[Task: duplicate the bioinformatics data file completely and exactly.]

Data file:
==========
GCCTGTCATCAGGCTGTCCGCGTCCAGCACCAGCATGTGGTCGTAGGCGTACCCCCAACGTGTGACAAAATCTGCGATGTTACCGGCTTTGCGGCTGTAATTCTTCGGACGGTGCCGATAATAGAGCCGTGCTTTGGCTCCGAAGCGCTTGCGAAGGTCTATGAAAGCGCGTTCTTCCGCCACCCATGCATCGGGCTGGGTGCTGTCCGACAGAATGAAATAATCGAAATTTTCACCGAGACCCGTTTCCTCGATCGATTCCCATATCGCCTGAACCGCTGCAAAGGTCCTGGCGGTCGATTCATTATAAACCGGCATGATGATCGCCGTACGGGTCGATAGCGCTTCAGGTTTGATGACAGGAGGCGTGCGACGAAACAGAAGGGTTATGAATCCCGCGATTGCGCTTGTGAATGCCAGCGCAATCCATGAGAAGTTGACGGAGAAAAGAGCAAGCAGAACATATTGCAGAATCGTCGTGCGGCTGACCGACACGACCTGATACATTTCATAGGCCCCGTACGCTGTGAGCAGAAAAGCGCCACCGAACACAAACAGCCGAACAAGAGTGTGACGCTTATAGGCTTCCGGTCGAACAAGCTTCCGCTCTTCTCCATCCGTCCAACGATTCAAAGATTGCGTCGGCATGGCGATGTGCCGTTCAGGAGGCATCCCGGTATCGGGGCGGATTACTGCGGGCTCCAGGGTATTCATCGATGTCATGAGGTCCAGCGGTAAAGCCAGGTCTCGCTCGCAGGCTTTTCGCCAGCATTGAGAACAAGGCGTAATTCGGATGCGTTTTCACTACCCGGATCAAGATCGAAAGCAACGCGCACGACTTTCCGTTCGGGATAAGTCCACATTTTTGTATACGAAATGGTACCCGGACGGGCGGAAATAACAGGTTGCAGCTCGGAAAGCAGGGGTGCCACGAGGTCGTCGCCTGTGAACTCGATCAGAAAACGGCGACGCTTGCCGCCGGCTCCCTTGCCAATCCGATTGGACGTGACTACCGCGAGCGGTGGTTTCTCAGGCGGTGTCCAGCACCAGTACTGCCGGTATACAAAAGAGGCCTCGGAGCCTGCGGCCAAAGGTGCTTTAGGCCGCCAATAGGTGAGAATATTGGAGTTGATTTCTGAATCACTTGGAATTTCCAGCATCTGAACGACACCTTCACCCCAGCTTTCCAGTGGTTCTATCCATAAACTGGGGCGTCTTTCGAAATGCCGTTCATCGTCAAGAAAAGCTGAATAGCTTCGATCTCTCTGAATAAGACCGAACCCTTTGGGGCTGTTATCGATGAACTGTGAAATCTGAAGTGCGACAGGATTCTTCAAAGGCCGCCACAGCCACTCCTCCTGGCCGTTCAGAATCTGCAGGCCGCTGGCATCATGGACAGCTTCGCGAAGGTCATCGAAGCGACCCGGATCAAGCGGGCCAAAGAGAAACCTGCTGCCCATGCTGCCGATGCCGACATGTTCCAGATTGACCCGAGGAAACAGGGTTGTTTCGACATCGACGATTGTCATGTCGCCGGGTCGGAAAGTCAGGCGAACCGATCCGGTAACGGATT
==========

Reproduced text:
GCCTGTCATCAGGCTGTCCGCGTCCAGCACCAGCATGTGGTCGTAGGCGTACCCCCAACGTGTGACAAAATCTGCGATGTTACCGGCTTTGCGGCTGTAATTCTTCGGACGGTGCCGATAATAGAGCCGTGCTTTGGCTCCGAAGCGCTTGCGAAGGTCTATGAAAGCGCGTTCTTCCGCCACCCATGCATCGGGCTGGGTGCTGTCCGACAGAATGAAATAATCGAAATTTTCACCGAGACCCGTTTCCTCGATCGATTCCCATATCGCCTGAACCGCTGCAAAGGTCCTGGCGGTCGATTCATTATAAACCGGCATGATGATCGCCGTACGGGTCGATAGCGCTTCAGGTTTGATGACAGGAGGCGTGCGACGAAACAGAAGGGTTATGAATCCCGCGATTGCGCTTGTGAATGCCAGCGCAATCCATGAGAAGTTGACGGAGAAAAGAGCAAGCAGAACATATTGCAGAATCGTCGTGCGGCTGACCGACACGACCTGATACATTTCATAGGCCCCGTACGCTGTGAGCAGAAAAGCGCCACCGAACACAAACAGCCGAACAAGAGTGTGACGCTTATAGGCTTCCGGTCGAACAAGCTTCCGCTCTTCTCCATCCGTCCAACGATTCAAAGATTGCGTCGGCATGGCGATGTGCCGTTCAGGAGGCATCCCGGTATCGGGGCGGATTACTGCGGGCTCCAGGGTATTCATCGATGTCATGAGGTCCAGCGGTAAAGCCAGGTCTCGCTCGCAGGCTTTTCGCCAGCATTGAGAACAAGGCGTAATTCGGATGCGTTTTCACTACCCGGATCAAGATCGAAAGCAACGCGCACGACTTTCCGTTCGGGATAAGTCCACATTTTTGTATACGAAATGGTACCCGGACGGGCGGAAATAACAGGTTGCAGCTCGGAAAGCAGGGGTGCCACGAGGTCGTCGCCTGTGAACTCGATCAGAAAACGGCGACGCTTGCCGCCGGCTCCCTTGCCAATCCGATTGGACGTGACTACCGCGAGCGGTGGTTTCTCAGGCGGTGTCCAGCACCAGTACTGCCGGTATACAAAAGAGGCCTCGGAGCCTGCGGCCAAAGGTGCTTTAGGCCGCCAATAGGTGAGAATATTGGAGTTGATTTCTGAATCACTTGGAATTTCCAGCATCTGAACGACACCTTCACCCCAGCTTTCCAGTGGTTCTATCCATAAACTGGGGCGTCTTTCGAAATGCCGTTCATCGTCAAGAAAAGCTGAATAGCTTCGATCTCTCTGAATAAGACCGAACCCTTTGGGGCTGTTATCGATGAACTGTGAAATCTGAAGTGCGACAGGATTCTTCAAAGGCCGCCACAGCCACTCCTCCTGGCCGTTCAGAATCTGCAGGCCGCTGGCATCATGGACAGCTTCGCGAAGGTCATCGAAGCGACCCGGATCAAGCGGGCCAAAGAGAAACCTGCTGCCCATGCTGCCGATGCCGACATGTTCCAGATTGACCCGAGGAAACAGGGTTGTTTCGACATCGACGATTGTCATGTCGCCGGGTCGGAAAGTCAGGCGAACCGATCCGGTAACGGATT